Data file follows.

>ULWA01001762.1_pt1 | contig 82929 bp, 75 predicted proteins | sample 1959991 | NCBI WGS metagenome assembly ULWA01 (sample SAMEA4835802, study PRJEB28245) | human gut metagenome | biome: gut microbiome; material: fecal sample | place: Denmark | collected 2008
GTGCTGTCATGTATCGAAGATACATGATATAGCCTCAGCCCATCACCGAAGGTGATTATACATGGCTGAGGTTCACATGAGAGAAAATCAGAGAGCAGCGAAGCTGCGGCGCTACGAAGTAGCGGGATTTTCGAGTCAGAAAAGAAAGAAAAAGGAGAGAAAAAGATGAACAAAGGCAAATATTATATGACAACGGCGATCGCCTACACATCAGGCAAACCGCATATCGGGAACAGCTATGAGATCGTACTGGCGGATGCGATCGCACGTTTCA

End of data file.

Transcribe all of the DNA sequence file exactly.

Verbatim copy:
>ULWA01001762.1_pt1 | contig 82929 bp, 75 predicted proteins | sample 1959991 | NCBI WGS metagenome assembly ULWA01 (sample SAMEA4835802, study PRJEB28245) | human gut metagenome | biome: gut microbiome; material: fecal sample | place: Denmark | collected 2008
GTGCTGTCATGTATCGAAGATACATGATATAGCCTCAGCCCATCACCGAAGGTGATTATACATGGCTGAGGTTCACATGAGAGAAAATCAGAGAGCAGCGAAGCTGCGGCGCTACGAAGTAGCGGGATTTTCGAGTCAGAAAAGAAAGAAAAAGGAGAGAAAAAGATGAACAAAGGCAAATATTATATGACAACGGCGATCGCCTACACATCAGGCAAACCGCATATCGGGAACAGCTATGAGATCGTACTGGCGGATGCGATCGCACGTTTCA